Principles also uses a specific device to deal with the problems sometimes posed by line-breaks. This device is not part of any IUPAC recommendation, but this writer has found it very useful and recommends it for consideration by the community as a whole. Many of the names, systematic or otherwise, employed by chemists contain hyphens to isolate and indicate distinct parts of the name. This is particularly common in names for organic compounds. They are often very long, and as written or printed contain a line-break, because it is not always possible or convenient to write a given name entirely on a single line. Since such names often contain hyphens anyhow, it may not be clear whether the hyphen at the end of a printed line is part of the name or simply indicates a line-break.

Take, for example, the following name: (1R*,3R*,5R*)-[(1S)-sec-Butoxy]-3-chloro-5-nitro-
cyclohexane

Is the hyphen at the line end part of the name or should the final part read: nitrocyclohexane?

An inorganic example would be undecahydro-7,8-
dicarba-nido-undecaborate(2-).

The hyphen at the end of the line poses a similar question.

In Principles these names would appear as follows, (1R*,3R*,5R*)-[(1S)-sec-Butoxy]-3-chloro-5-nitro-►
cyclohexane and, in the inorganic example, undecahydro-7,8-►
dicarba-nido-undecaborate(2-)

The symbol ► used as a line-break makes it clear that the hyphens are indeed part of the name and not imposed by typographical considerations. Principles contains many examples of the use of this device, and consideration of its adoption is recommended to the English-speaking chemical community. Whereas experienced chemists may not feel the need for such a device, the same will not be true for students, which is why it was employed in Principles. The use and value of such a device may vary from language to language and, as Bernardo Herold showed in CI, 2013, 35(3), 12–15 (ref 13), translations of chemistry texts and formulae between different languages raise all sorts of problems, for some of which this kind of device might also be useful.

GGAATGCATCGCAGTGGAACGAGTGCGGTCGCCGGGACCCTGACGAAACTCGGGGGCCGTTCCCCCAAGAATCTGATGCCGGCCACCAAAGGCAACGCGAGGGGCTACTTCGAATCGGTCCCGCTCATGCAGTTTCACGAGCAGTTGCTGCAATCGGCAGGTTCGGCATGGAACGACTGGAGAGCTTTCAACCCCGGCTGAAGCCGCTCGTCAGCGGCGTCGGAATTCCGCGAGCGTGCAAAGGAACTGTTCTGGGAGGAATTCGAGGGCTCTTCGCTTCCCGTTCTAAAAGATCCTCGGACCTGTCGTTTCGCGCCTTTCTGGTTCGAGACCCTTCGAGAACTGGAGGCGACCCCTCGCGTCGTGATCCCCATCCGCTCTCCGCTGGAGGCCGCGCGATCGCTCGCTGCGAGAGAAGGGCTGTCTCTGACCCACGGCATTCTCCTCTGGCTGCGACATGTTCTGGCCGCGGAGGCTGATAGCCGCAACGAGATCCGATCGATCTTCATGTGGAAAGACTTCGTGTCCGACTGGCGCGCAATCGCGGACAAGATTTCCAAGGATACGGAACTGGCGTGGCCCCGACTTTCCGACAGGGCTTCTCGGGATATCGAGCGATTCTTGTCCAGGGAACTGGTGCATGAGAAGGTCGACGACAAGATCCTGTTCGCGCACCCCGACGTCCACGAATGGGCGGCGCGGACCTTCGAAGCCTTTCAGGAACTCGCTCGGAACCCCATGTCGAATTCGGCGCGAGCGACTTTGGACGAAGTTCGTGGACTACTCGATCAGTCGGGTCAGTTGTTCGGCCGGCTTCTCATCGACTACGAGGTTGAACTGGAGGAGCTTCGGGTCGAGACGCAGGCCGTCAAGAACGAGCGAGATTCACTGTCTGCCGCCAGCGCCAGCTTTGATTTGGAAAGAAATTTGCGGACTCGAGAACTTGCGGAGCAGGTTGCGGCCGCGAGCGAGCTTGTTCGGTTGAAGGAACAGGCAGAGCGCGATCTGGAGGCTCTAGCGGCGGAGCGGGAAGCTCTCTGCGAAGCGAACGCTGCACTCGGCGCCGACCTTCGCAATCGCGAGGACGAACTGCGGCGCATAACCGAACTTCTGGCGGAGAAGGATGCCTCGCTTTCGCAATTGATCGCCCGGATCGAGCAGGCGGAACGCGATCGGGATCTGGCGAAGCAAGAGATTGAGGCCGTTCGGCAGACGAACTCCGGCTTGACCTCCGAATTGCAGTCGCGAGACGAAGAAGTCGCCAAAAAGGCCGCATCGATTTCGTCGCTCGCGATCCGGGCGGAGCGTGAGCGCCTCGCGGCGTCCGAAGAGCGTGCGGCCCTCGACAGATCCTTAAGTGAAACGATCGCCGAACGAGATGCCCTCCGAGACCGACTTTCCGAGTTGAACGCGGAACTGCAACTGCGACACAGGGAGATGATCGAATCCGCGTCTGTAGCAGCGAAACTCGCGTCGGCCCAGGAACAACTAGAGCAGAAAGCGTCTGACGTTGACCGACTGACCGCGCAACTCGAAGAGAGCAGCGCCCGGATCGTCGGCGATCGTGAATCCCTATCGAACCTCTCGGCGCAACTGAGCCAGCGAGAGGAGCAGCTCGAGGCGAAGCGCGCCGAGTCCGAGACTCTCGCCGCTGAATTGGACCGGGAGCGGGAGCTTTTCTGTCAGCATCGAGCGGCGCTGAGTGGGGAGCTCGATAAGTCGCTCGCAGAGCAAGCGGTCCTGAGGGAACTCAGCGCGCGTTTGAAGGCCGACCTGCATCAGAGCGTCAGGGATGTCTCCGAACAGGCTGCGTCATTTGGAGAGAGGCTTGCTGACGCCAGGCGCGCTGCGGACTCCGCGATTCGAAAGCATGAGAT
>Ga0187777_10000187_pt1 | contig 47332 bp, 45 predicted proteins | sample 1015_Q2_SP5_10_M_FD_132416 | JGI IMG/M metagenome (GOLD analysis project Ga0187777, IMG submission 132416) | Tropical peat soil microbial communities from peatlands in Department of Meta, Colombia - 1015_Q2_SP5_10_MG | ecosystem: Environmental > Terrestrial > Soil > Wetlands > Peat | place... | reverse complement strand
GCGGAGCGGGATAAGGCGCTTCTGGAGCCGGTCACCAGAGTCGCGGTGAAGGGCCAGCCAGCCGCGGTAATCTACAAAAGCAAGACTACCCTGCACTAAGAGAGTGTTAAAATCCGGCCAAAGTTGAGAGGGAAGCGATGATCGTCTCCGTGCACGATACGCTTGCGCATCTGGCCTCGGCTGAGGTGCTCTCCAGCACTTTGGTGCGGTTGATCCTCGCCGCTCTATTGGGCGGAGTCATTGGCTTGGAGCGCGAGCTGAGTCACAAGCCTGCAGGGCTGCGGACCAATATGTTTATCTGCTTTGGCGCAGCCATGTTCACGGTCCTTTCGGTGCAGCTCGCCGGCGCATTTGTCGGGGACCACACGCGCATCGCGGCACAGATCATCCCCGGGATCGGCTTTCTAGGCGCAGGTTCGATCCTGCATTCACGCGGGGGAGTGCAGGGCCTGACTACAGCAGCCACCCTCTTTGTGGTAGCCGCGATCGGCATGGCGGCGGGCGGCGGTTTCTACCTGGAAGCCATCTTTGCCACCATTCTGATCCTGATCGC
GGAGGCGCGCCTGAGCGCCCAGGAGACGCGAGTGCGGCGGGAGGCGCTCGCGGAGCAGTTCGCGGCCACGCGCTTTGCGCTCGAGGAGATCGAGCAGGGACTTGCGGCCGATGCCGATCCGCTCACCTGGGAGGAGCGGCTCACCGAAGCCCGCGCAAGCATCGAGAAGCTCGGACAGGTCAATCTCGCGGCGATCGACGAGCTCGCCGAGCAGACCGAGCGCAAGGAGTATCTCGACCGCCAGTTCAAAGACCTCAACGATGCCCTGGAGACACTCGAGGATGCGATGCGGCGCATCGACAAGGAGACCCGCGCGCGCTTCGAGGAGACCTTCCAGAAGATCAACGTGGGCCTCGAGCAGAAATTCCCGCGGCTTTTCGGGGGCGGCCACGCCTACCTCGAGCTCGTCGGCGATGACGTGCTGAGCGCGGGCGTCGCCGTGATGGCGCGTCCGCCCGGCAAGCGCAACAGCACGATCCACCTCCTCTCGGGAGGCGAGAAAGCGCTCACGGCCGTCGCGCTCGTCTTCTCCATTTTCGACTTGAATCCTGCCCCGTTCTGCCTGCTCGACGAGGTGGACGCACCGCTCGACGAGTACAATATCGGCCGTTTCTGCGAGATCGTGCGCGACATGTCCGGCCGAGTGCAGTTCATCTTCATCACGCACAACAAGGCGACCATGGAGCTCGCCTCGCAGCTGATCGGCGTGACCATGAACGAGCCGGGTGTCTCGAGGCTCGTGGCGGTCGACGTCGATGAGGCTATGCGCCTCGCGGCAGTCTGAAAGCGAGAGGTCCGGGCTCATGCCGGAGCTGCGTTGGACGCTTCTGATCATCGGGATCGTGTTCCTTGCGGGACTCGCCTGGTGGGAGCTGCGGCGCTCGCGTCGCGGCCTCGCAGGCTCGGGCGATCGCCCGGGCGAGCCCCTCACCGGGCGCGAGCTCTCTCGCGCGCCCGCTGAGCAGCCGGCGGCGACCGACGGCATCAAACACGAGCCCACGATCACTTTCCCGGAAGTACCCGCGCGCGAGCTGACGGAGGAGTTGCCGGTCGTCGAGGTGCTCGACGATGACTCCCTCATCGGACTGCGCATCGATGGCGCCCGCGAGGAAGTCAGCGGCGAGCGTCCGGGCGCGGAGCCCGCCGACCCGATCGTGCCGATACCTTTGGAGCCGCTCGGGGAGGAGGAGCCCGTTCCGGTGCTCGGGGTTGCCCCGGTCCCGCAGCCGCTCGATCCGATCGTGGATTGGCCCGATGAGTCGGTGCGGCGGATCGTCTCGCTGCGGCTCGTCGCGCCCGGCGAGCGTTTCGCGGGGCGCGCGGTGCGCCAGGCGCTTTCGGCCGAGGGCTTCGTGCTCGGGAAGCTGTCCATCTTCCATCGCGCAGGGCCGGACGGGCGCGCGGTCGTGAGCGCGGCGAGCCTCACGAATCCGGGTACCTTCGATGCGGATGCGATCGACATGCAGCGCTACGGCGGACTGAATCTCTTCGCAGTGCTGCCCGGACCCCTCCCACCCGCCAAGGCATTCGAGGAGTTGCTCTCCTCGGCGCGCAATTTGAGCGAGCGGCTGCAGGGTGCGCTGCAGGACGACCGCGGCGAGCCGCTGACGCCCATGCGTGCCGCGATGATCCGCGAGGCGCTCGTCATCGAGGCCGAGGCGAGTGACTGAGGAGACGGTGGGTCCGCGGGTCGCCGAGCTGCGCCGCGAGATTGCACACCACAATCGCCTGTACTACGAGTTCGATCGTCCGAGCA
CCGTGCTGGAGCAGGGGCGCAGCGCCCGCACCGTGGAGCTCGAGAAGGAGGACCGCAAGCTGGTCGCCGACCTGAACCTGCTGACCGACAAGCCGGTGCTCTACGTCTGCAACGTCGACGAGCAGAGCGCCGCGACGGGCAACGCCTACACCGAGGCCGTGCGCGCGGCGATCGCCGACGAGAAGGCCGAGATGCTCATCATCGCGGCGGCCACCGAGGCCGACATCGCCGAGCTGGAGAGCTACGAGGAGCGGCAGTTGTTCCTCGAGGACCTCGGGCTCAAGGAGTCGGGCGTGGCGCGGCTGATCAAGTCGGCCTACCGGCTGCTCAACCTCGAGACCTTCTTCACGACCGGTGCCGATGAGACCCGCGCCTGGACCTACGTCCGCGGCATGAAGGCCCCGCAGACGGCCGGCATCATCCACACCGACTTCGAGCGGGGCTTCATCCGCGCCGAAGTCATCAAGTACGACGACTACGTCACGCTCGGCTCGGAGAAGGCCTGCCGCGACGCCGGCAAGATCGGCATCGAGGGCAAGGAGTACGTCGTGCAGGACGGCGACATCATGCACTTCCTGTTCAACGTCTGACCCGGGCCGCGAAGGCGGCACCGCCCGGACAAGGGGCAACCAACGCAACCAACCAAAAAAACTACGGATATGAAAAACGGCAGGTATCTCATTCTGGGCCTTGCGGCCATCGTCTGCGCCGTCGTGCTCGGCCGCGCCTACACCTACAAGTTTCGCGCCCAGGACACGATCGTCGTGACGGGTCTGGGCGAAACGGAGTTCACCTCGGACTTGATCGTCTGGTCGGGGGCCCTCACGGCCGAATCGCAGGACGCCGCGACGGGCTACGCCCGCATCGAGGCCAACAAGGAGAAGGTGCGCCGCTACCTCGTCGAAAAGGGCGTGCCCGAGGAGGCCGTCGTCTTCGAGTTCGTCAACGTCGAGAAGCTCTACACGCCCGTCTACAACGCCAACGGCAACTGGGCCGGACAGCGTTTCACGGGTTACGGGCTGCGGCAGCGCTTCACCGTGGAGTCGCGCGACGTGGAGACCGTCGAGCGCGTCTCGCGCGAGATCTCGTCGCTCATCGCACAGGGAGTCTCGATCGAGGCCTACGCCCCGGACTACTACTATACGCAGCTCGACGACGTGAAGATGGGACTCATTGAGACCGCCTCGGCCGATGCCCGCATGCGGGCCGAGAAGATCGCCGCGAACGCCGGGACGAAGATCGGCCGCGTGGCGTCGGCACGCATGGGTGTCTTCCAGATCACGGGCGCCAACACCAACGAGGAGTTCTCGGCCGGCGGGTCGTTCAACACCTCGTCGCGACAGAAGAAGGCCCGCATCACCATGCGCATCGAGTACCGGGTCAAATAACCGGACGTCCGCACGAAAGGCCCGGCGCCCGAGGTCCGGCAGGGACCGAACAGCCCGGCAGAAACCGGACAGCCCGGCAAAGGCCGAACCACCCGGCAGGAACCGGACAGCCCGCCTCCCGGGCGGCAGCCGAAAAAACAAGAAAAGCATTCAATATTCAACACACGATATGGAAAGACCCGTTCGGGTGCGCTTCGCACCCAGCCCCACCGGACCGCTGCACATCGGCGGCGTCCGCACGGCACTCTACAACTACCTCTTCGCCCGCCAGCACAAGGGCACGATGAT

{first published as ref 12}

References

  1. Nomenclature Notes, as published in Chem Int, from March 2012 to Dec 2013 - https://iupac.org/publications/ci/2012/3401/bw.html
  2. What is IUPAC Nomenclature? Chem. Int. Vol. 34, No. 2, Mar-Apr 2012 - http://iupac.org/publications/ci/2012/3402/nn.html
  3. On the Various Nomenclature Systems. Chem. Int. Vol. 34, No. 3, May-Jun 2012: - http://iupac.org/publications/ci/2012/3403/nn.html
  4. Non-IUPAC Nomenclature Systems. Chem. Int. Vol. 34, No. 4, July-Aug 2012 - http://iupac.org/publications/ci/2012/3404/nn.html
  5. Systematic and Trivial Nomenclature. Chem. Int. Vol. 34, No. 5, Sep-Oct 2012 - http://iupac.org/publications/ci/2012/3405/NN.html
  6. InChIs and Registry Numbers. Chem. Int. Vol. 34, No. 6, Nov-Dec 2012 - http://iupac.org/publications/ci/2012/3406/nn.html
  7. Deciphering and Constructing Names. Chem. Int. Vol. 35, No. 1, Jan-Feb 2013 - http://iupac.org/publications/ci/2013/3501/nn.html
  8. Drawing Chemical Structures. Chem. Int. Vol. 35, No. 2, Mar-Apr 2013 - http://iupac.org/publications/ci/2013/3502/nn.html
  9. Organometallic Nomenclature. Chem. Int. Vol. 35, No. 3, May-Jun 2013 - http://iupac.org/publications/ci/2013/3503/nn.html
  10. Polymer Nomenclature. Chem. Int. Vol. 35, No. 4, July-Aug 2013 - http://iupac.org/publications/ci/2013/3504/NN.html
  11. The Special Case of Boron Hydrides. Chem. Int. Vol. 35, No. 5, Sep-Oct 2013 - http://iupac.org/publications/ci/2013/3505/index.html
  12. Use of Abbreviations, Enclosing Marks, and Line-Breaks. Chem. Int. Vol. 35, No. 6, Nov-Dec 2013 - http://iupac.org/publications/ci/2013/3506/index.html
  13. Lost in Nomenclature Translation, Bernardo Herold, Chem. Int. Vol. 35, No. 3, May-Jun 2013, 12–15 - http://iupac.org/publications/ci/2013/3503/5_herold.html

Citation

Leigh, J. (25 Sep 2018) "Nomenclature Notes" IUPAC 100 Stories. Retrieved from https://iupac.org/100/stories/nomenclature-notes/. (Accessed: day month year)